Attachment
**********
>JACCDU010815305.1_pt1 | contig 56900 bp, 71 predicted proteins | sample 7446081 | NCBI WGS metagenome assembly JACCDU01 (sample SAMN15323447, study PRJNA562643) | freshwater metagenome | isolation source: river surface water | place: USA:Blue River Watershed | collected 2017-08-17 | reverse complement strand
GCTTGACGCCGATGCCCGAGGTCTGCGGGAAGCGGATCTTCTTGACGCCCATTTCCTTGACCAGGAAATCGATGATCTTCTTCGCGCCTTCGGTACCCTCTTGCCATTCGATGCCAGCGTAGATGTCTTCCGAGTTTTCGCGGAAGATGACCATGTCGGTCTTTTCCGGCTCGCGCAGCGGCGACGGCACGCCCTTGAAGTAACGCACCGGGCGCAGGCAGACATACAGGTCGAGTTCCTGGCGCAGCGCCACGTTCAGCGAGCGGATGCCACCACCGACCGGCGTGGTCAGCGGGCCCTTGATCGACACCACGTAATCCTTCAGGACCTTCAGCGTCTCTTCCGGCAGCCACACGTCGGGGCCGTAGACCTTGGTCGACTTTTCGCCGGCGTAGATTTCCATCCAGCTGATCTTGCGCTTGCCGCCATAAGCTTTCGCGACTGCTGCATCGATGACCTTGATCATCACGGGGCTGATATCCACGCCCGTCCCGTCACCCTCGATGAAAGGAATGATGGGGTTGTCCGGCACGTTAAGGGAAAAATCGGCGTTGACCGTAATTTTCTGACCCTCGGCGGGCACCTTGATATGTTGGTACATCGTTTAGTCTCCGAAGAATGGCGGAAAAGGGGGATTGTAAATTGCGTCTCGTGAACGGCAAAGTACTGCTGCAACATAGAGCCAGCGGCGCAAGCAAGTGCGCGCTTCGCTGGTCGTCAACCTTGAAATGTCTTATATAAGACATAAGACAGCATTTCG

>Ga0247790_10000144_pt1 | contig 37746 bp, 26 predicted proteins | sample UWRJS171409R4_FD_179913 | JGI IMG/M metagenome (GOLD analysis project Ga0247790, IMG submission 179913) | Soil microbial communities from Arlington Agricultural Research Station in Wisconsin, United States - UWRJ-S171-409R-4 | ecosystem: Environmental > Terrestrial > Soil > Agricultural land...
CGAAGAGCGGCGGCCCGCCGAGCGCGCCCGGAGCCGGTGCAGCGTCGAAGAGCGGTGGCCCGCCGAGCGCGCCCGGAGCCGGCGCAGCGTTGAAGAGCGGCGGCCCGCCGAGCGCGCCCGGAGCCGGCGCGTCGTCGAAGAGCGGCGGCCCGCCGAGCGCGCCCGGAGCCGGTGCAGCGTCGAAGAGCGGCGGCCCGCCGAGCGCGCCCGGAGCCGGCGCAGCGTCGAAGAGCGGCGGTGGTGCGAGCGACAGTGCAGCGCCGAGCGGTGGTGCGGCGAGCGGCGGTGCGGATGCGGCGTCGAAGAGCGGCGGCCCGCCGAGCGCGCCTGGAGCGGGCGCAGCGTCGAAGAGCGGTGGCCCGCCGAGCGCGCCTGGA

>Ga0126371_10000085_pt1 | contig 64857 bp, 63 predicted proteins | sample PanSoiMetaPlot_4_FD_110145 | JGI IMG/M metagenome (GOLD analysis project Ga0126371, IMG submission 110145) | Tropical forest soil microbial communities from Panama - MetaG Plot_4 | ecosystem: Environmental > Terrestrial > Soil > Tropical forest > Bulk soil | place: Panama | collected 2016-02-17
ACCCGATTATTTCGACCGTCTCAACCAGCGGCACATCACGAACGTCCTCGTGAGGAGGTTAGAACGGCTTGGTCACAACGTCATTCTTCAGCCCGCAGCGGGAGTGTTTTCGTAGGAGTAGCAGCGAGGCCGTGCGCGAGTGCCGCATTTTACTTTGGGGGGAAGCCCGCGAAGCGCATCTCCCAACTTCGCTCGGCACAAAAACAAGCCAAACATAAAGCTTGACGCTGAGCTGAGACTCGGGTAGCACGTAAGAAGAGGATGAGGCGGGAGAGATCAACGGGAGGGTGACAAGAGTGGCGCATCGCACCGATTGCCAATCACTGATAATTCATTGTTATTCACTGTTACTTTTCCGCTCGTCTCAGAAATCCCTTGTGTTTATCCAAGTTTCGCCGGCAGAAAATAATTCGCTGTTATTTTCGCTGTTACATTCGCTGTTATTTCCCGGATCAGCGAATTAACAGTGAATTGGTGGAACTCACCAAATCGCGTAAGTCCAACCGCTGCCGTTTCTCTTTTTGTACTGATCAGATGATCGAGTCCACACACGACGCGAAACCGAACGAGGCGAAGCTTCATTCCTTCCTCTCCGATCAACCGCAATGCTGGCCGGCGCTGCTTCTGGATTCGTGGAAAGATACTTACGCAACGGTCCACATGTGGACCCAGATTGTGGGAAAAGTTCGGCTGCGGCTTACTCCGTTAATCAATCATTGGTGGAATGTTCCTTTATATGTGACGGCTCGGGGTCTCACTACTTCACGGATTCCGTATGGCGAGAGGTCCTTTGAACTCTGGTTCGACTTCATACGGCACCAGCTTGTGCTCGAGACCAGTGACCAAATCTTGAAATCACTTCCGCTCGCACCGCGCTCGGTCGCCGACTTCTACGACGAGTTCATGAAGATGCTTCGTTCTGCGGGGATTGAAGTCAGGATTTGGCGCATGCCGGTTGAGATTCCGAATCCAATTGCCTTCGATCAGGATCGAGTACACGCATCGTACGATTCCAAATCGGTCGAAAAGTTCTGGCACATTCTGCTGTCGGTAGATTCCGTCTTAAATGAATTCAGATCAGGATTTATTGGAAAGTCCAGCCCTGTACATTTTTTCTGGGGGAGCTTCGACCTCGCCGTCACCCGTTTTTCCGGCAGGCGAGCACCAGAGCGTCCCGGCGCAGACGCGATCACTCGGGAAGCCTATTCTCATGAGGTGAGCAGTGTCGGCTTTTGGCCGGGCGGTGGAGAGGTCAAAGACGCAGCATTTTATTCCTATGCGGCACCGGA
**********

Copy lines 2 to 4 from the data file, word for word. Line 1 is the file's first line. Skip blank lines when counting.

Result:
GCTTGACGCCGATGCCCGAGGTCTGCGGGAAGCGGATCTTCTTGACGCCCATTTCCTTGACCAGGAAATCGATGATCTTCTTCGCGCCTTCGGTACCCTCTTGCCATTCGATGCCAGCGTAGATGTCTTCCGAGTTTTCGCGGAAGATGACCATGTCGGTCTTTTCCGGCTCGCGCAGCGGCGACGGCACGCCCTTGAAGTAACGCACCGGGCGCAGGCAGACATACAGGTCGAGTTCCTGGCGCAGCGCCACGTTCAGCGAGCGGATGCCACCACCGACCGGCGTGGTCAGCGGGCCCTTGATCGACACCACGTAATCCTTCAGGACCTTCAGCGTCTCTTCCGGCAGCCACACGTCGGGGCCGTAGACCTTGGTCGACTTTTCGCCGGCGTAGATTTCCATCCAGCTGATCTTGCGCTTGCCGCCATAAGCTTTCGCGACTGCTGCATCGATGACCTTGATCATCACGGGGCTGATATCCACGCCCGTCCCGTCACCCTCGATGAAAGGAATGATGGGGTTGTCCGGCACGTTAAGGGAAAAATCGGCGTTGACCGTAATTTTCTGACCCTCGGCGGGCACCTTGATATGTTGGTACATCGTTTAGTCTCCGAAGAATGGCGGAAAAGGGGGATTGTAAATTGCGTCTCGTGAACGGCAAAGTACTGCTGCAACATAGAGCCAGCGGCGCAAGCAAGTGCGCGCTTCGCTGGTCGTCAACCTTGAAATGTCTTATATAAGACATAAGACAGCATTTCG

>Ga0247790_10000144_pt1 | contig 37746 bp, 26 predicted proteins | sample UWRJS171409R4_FD_179913 | JGI IMG/M metagenome (GOLD analysis project Ga0247790, IMG submission 179913) | Soil microbial communities from Arlington Agricultural Research Station in Wisconsin, United States - UWRJ-S171-409R-4 | ecosystem: Environmental > Terrestrial > Soil > Agricultural land...
CGAAGAGCGGCGGCCCGCCGAGCGCGCCCGGAGCCGGTGCAGCGTCGAAGAGCGGTGGCCCGCCGAGCGCGCCCGGAGCCGGCGCAGCGTTGAAGAGCGGCGGCCCGCCGAGCGCGCCCGGAGCCGGCGCGTCGTCGAAGAGCGGCGGCCCGCCGAGCGCGCCCGGAGCCGGTGCAGCGTCGAAGAGCGGCGGCCCGCCGAGCGCGCCCGGAGCCGGCGCAGCGTCGAAGAGCGGCGGTGGTGCGAGCGACAGTGCAGCGCCGAGCGGTGGTGCGGCGAGCGGCGGTGCGGATGCGGCGTCGAAGAGCGGCGGCCCGCCGAGCGCGCCTGGAGCGGGCGCAGCGTCGAAGAGCGGTGGCCCGCCGAGCGCGCCTGGA